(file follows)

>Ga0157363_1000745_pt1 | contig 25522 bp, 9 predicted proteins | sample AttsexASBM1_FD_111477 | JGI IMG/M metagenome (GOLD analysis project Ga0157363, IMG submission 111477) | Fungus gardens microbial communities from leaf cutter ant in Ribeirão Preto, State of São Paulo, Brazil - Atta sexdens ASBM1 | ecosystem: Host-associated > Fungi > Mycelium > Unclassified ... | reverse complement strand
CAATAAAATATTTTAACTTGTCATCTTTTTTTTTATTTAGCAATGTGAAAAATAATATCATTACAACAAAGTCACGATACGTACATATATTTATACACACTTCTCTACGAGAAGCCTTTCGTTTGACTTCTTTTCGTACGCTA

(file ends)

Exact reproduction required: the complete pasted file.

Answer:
>Ga0157363_1000745_pt1 | contig 25522 bp, 9 predicted proteins | sample AttsexASBM1_FD_111477 | JGI IMG/M metagenome (GOLD analysis project Ga0157363, IMG submission 111477) | Fungus gardens microbial communities from leaf cutter ant in Ribeirão Preto, State of São Paulo, Brazil - Atta sexdens ASBM1 | ecosystem: Host-associated > Fungi > Mycelium > Unclassified ... | reverse complement strand
CAATAAAATATTTTAACTTGTCATCTTTTTTTTTATTTAGCAATGTGAAAAATAATATCATTACAACAAAGTCACGATACGTACATATATTTATACACACTTCTCTACGAGAAGCCTTTCGTTTGACTTCTTTTCGTACGCTA